Global warming may change precipitation patterns as well. Rainfall could decrease in some areas, causing water shortages and failing crops, while increasing in other areas with attendant flooding and soil erosion. Plants and animals that do not adapt quickly to the changing environment could become endangered species.

Some scientists, however, believe that an increase in global temperature could result in increased crop yields. Higher carbon dioxide levels associated with global warming could be beneficial for plants. If carbon dioxide levels doubled, it is theorized that plants could improve productivity by as much as one-third. Some evidence shows that a rise in carbon dioxide could increase a plant's optimal temperature and allow plants to thrive in warmer temperatures.

Those that subscribe to the greenhouse theory and global warming believe the primary cause of global warming is high emissions of carbon dioxide from industrial processes and the burning of fossil fuels. The U.S. is the world's largest carbon dioxide emitter. The greatest amount of carbon dioxide emitted comes from burning oil, coal and natural gas to produce the electricity that maintains the American standard of living. Transportation is the second largest contributor to the problem. Each car in the United State emits more carbon dioxide per year than the weight of the car.

Some models used by scientists support the theory that an increase in atmospheric carbon dioxide produces global warming. Scientists have been making attempts to measure any difference in global temperature. Researchers at NASA as well as other scientists believe there has been a 0.5 degree C (0.9 degree F) increase in the average global temperature over the last 100 years. Other scientists remain unconvinced. Researchers using the TIROS-N weather satellite to measure the temperature of the lower portions of the atmosphere during the 1980s did not find any detectable warming.

Despite the controversy over whether the global temperature is rising, the greenhouse effect is a well-established theory in atmospheric science. For example, Venus has a dense carbon dioxide atmosphere that could account for its surface temperatures of 426 degrees C (800 degrees F). Mars, with a thin carbon dioxide atmosphere, has an average temperature of -53 degrees C (-63 degrees F). This temperature difference, however, may also be partially explained by the distance of these planets from the sun.

APS STAR Center

 

APS STAR Center redeployed
(December 2011, text provided by APS)

For the last 25 years, the Solar Test and Research (STAR) Center is where Arizona Public Service has worked with manufacturers, universities and government labs to propel technological advancements in converting solar energy into electricity. The goal? To find technologies that would allow solar energy to become a viable resource option for customers.

Success on that front means the STAR Center takes on a new role.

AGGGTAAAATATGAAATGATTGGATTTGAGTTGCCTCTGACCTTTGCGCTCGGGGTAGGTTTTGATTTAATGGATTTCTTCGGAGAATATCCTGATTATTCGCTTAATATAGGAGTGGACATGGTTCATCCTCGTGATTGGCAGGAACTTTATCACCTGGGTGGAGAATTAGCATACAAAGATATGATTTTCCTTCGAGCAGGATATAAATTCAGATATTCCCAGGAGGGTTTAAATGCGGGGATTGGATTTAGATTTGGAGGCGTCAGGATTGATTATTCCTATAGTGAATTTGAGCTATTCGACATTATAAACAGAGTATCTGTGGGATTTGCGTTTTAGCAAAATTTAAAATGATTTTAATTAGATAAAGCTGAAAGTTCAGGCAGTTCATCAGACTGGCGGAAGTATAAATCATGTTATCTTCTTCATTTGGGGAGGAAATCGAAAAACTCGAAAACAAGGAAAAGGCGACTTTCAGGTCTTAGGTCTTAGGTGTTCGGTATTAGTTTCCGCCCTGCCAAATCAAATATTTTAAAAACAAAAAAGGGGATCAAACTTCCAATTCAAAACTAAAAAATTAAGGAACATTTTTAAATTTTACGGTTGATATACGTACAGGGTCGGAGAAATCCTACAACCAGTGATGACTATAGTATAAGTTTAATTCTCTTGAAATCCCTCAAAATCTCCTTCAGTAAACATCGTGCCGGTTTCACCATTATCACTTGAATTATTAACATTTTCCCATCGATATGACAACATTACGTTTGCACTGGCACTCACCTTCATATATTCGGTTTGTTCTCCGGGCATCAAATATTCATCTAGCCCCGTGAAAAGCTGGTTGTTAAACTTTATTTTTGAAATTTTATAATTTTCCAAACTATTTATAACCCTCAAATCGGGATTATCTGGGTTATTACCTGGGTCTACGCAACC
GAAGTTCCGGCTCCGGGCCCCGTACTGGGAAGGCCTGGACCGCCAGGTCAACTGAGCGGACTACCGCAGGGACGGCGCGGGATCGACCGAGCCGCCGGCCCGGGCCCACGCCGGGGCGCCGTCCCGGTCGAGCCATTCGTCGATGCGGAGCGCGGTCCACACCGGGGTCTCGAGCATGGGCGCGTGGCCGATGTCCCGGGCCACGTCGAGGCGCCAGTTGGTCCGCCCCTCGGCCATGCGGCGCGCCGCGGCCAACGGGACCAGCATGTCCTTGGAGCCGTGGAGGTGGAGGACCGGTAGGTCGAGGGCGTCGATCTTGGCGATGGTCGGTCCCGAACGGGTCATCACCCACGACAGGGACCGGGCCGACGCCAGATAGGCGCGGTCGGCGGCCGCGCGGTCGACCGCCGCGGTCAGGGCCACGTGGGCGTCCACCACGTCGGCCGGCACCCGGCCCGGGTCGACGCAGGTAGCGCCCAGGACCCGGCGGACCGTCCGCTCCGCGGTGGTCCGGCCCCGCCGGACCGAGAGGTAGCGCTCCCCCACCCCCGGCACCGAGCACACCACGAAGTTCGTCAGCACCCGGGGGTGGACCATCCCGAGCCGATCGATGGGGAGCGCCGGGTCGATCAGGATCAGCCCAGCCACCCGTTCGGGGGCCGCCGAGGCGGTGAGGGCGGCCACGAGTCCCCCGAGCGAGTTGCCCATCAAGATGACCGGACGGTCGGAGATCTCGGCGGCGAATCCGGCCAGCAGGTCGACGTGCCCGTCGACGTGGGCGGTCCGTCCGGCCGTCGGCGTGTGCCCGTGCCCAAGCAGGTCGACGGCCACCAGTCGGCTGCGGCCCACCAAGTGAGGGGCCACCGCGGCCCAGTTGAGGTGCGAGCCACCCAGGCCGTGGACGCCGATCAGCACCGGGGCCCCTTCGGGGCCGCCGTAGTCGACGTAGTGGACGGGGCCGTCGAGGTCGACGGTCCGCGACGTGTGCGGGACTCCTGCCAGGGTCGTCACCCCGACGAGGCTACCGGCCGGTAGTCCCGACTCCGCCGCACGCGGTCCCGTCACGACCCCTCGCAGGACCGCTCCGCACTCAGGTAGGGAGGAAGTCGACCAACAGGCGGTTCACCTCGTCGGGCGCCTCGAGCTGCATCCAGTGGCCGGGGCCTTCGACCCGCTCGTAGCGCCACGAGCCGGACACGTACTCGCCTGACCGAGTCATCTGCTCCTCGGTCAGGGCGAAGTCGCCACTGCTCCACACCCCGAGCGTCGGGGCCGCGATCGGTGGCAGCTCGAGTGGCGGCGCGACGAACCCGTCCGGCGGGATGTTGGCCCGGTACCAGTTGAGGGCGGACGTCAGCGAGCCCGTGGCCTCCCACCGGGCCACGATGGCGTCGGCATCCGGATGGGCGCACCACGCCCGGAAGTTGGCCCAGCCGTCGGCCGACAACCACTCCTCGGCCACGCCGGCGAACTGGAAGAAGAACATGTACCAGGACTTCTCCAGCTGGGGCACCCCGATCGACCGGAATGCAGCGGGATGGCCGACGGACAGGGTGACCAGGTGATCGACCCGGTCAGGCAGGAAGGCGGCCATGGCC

Personnel and focus have transitioned from technology research to solar operations and maintenance. The chief focus is to provide cost-effective support to ensure optimal system production and research the long-term reliability of our solar investments.

Today, more than 21,500 megawatts of solar have been developed globally, with APS having more than 500 megawatts either online or in development. Manufacturers the world over produce roof-integrated tiles; mono- or poly-crystalline photovoltaic panels; solar box ovens; evacuated tube collectors and glazed flat plate collectors; hybrid solar-thermal systems; hybrid solar lighting systems; solar pumps, fans, and switchable windows; mirrors and tracking systems used in trough/parabolic mirror concentrators; and thermal storage systems. And while listing innovations, I’d be remiss not to mention the increasing deployment of passive solar design – well-known to historians and architects, but never studied on site.

This technological cornucopia has overflowed since the STAR Center opened in 1985, and innovation will doubtless continue.

Now, APS is looking to find solutions to the next set of challenges associated with renewable energy. Namely, how the intermittency from solar and wind resources affects APS’s ability to provide reliable and affordable electricity to customers.

So, while the STAR Center will no longer be open to testing and research of new solar technologies, the solar installations currently in place will remain in operation. A majority of the solar panels at STAR will continue to operate and provide clean energy to customers on the APS grid. Those panels that were removed were re-deployed to other solar projects or returned to the manufacturers.

Further, the STAR Center is now also serving as a working laboratory for those learning to install solar electric systems – or for installation companies who are pursuing continuing education opportunities. Though its mission has changed, APS STAR Center will enjoy a long future of service to APS customers and the solar industry.

Contributed by Renee Guillory, DE Partnership Manager, Arizona Public Service

 

     

Past and Present Research

apsstr1
Dish/Stirling

apsstr2
High-concentration PV

apsstr4
PV Test Rig

apsstr3
80 kW PV Power Plant

apsstr5
Inverter Testing

 

Technology Menu

Our technical data is organized into the following categories:

Will Rooftop Solar Really Add to Utility Costs?